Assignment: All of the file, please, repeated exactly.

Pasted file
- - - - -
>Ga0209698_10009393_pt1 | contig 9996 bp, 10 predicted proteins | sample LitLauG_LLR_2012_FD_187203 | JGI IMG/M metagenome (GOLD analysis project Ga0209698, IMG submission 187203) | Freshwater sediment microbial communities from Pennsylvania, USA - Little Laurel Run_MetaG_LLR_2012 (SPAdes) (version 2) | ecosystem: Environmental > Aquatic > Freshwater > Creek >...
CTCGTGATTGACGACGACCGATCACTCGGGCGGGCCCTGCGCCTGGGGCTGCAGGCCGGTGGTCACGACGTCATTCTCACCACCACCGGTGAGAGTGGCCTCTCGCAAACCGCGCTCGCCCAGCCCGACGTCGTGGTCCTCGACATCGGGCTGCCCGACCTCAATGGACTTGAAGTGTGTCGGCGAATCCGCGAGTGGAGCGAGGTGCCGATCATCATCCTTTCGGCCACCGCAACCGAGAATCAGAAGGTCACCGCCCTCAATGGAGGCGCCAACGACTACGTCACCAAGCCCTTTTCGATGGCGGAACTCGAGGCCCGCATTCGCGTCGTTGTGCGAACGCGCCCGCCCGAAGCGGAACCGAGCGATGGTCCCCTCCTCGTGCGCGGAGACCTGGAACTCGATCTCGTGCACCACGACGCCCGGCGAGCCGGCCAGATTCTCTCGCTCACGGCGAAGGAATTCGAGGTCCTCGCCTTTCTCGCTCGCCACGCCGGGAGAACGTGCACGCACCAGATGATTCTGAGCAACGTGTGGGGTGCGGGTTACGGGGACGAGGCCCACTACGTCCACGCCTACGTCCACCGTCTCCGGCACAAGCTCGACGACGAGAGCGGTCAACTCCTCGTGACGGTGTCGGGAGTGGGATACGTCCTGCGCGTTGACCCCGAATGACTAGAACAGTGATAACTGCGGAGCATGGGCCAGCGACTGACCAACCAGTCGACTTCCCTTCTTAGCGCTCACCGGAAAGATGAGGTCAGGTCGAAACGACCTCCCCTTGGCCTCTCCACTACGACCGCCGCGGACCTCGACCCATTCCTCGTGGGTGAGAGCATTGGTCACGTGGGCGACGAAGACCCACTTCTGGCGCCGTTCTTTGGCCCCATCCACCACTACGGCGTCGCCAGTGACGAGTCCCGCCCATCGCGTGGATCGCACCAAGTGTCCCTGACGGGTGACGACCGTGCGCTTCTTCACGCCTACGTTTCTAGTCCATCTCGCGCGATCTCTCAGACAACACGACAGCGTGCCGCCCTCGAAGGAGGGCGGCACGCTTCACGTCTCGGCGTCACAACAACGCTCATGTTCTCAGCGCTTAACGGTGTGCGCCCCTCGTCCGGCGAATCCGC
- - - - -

>Ga0209698_10009393_pt1 | contig 9996 bp, 10 predicted proteins | sample LitLauG_LLR_2012_FD_187203 | JGI IMG/M metagenome (GOLD analysis project Ga0209698, IMG submission 187203) | Freshwater sediment microbial communities from Pennsylvania, USA - Little Laurel Run_MetaG_LLR_2012 (SPAdes) (version 2) | ecosystem: Environmental > Aquatic > Freshwater > Creek >...
CTCGTGATTGACGACGACCGATCACTCGGGCGGGCCCTGCGCCTGGGGCTGCAGGCCGGTGGTCACGACGTCATTCTCACCACCACCGGTGAGAGTGGCCTCTCGCAAACCGCGCTCGCCCAGCCCGACGTCGTGGTCCTCGACATCGGGCTGCCCGACCTCAATGGACTTGAAGTGTGTCGGCGAATCCGCGAGTGGAGCGAGGTGCCGATCATCATCCTTTCGGCCACCGCAACCGAGAATCAGAAGGTCACCGCCCTCAATGGAGGCGCCAACGACTACGTCACCAAGCCCTTTTCGATGGCGGAACTCGAGGCCCGCATTCGCGTCGTTGTGCGAACGCGCCCGCCCGAAGCGGAACCGAGCGATGGTCCCCTCCTCGTGCGCGGAGACCTGGAACTCGATCTCGTGCACCACGACGCCCGGCGAGCCGGCCAGATTCTCTCGCTCACGGCGAAGGAATTCGAGGTCCTCGCCTTTCTCGCTCGCCACGCCGGGAGAACGTGCACGCACCAGATGATTCTGAGCAACGTGTGGGGTGCGGGTTACGGGGACGAGGCCCACTACGTCCACGCCTACGTCCACCGTCTCCGGCACAAGCTCGACGACGAGAGCGGTCAACTCCTCGTGACGGTGTCGGGAGTGGGATACGTCCTGCGCGTTGACCCCGAATGACTAGAACAGTGATAACTGCGGAGCATGGGCCAGCGACTGACCAACCAGTCGACTTCCCTTCTTAGCGCTCACCGGAAAGATGAGGTCAGGTCGAAACGACCTCCCCTTGGCCTCTCCACTACGACCGCCGCGGACCTCGACCCATTCCTCGTGGGTGAGAGCATTGGTCACGTGGGCGACGAAGACCCACTTCTGGCGCCGTTCTTTGGCCCCATCCACCACTACGGCGTCGCCAGTGACGAGTCCCGCCCATCGCGTGGATCGCACCAAGTGTCCCTGACGGGTGACGACCGTGCGCTTCTTCACGCCTACGTTTCTAGTCCATCTCGCGCGATCTCTCAGACAACACGACAGCGTGCCGCCCTCGAAGGAGGGCGGCACGCTTCACGTCTCGGCGTCACAACAACGCTCATGTTCTCAGCGCTTAACGGTGTGCGCCCCTCGTCCGGCGAATCCGC